Several types of brain lesions are seen in individuals with tuberous sclerosis complex (TSC); some people will have all the lesions, whereas others will have no brain involvement at all.

Cortical tubers

Cortical tubers (from which TSC is named) can be thought of as a “birth defect” on the brain. They are small areas in the cortex (the outer layer of the brain) that do not develop normally. It is thought that the presence of cortical tubers, which disrupts the normal “wiring” of the brain, is what causes seizures in individuals with TSC.

Subependymal nodules

Subependymal nodules develop near the walls of the cerebral ventricles (the cavities in the brain that contain cerebrospinal fluid). Typically, these nodules accumulate calcium within the first few months or years of life. Because of this calcification, they can be easily detected with a computed tomography (CT) scan. The subependymal nodules are not directly responsible for neurological problems.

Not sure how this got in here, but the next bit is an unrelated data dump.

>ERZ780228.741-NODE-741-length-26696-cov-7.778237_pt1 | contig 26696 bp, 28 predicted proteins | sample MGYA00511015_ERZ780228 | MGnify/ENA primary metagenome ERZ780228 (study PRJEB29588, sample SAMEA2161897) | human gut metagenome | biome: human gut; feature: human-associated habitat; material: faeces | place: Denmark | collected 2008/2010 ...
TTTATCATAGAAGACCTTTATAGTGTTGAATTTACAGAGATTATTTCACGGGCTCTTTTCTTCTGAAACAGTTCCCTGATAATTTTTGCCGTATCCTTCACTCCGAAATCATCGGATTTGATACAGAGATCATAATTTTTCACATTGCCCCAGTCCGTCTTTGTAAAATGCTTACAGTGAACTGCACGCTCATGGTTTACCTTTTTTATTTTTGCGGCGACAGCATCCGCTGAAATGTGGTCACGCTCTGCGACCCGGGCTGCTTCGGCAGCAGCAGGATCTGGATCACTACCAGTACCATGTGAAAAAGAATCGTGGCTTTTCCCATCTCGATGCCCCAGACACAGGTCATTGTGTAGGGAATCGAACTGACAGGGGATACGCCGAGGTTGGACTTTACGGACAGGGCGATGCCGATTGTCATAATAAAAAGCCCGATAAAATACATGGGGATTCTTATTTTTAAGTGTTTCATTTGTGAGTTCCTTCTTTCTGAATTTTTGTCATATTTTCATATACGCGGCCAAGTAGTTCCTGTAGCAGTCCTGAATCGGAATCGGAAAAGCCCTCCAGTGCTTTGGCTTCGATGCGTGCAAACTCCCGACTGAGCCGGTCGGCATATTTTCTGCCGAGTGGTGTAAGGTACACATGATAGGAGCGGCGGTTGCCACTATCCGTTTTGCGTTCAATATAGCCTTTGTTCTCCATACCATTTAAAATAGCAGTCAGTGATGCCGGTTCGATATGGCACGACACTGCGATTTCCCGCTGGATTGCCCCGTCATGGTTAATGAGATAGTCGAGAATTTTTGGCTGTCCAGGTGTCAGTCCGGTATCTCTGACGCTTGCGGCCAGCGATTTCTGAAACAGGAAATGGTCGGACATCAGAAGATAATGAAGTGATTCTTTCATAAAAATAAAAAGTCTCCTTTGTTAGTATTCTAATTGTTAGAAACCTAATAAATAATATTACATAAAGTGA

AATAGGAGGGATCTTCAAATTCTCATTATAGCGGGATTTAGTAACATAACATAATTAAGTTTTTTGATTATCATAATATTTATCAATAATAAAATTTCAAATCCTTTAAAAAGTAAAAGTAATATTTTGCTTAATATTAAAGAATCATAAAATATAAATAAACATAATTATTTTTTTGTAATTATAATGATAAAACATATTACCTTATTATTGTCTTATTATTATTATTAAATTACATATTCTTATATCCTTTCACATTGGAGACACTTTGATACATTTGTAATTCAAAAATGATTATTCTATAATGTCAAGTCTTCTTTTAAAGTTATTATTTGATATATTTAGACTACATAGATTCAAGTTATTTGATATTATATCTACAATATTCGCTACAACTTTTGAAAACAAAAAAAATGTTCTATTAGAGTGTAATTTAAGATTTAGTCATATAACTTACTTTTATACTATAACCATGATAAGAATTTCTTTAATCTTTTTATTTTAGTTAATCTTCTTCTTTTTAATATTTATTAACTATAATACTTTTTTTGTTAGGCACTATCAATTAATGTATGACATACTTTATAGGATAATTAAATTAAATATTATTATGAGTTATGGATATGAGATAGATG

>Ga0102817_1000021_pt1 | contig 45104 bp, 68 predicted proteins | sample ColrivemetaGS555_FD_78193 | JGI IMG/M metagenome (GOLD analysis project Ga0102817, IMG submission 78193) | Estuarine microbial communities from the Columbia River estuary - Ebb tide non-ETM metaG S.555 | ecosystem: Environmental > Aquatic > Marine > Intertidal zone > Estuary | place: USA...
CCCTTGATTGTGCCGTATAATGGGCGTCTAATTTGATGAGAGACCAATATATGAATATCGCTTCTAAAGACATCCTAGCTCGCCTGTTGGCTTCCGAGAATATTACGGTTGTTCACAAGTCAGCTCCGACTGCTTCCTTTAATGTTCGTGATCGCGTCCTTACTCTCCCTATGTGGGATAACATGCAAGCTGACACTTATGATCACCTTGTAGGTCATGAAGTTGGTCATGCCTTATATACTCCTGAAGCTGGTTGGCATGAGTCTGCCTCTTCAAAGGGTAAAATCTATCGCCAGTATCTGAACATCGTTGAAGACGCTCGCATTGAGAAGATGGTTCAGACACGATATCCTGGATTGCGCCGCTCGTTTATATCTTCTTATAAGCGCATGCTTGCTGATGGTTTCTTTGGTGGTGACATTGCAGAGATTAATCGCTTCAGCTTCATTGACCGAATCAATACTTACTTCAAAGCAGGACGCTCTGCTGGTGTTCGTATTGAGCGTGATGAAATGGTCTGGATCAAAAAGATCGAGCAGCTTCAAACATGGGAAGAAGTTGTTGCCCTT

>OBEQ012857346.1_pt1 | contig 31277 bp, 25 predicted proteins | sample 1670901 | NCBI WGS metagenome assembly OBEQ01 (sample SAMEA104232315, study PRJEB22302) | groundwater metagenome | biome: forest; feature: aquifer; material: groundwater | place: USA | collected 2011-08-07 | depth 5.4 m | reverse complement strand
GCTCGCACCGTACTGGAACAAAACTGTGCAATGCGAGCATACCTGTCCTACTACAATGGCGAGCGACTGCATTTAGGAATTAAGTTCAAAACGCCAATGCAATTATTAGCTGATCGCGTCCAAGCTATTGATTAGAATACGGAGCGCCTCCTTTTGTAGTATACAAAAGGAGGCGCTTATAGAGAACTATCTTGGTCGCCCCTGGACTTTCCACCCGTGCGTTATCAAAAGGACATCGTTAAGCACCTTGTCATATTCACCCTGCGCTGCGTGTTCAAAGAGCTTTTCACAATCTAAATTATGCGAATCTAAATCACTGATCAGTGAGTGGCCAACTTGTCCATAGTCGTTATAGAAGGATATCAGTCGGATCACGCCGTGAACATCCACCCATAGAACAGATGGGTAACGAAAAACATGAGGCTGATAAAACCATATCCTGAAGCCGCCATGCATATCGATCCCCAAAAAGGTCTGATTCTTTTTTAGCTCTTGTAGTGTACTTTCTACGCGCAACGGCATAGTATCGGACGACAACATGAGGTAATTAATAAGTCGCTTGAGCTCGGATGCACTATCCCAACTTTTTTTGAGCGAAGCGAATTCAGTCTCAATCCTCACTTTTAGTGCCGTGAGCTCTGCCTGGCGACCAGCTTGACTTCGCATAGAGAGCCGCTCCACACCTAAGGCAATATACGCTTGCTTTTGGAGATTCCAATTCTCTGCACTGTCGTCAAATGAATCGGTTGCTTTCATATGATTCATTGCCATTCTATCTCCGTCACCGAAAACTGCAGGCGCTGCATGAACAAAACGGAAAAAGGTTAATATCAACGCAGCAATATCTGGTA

Subependymal giant cell astrocytomas (SEGAs)

This type of tumor develops in approximately 15 percent of individuals with tuberous sclerosis. Typically, SEGAs do not occur in very young children, and the chance for their growth decreases after age 20.

If a giant cell astrocytoma grows large enough, it can block the flow of fluid inside the ventricles of the brain, and the tumor will have to be removed and/or the ventricles shunted to relieve fluid buildup and pressure. Symptoms include vomiting, nausea, and headaches as well as changes in appetite, behavior, and mood. These symptoms may or may not signal growth of a tumor, but they do signify that there may be a problem and that the child should be seen by a physician.

Brain imaging should be done at the time of diagnosis to get a baseline image and then every 1 to 3 years afterward. A brain scan can sometimes show growth of a tumor even before symptoms develop.

The most common effect of brain manifestation is epilepsy or seizures. Seizures occur in approximately 85 percent of individuals diagnosed with TSC.



This information © of the Tuberous Sclerosis Alliance and used with permission 2014. All rights reserved.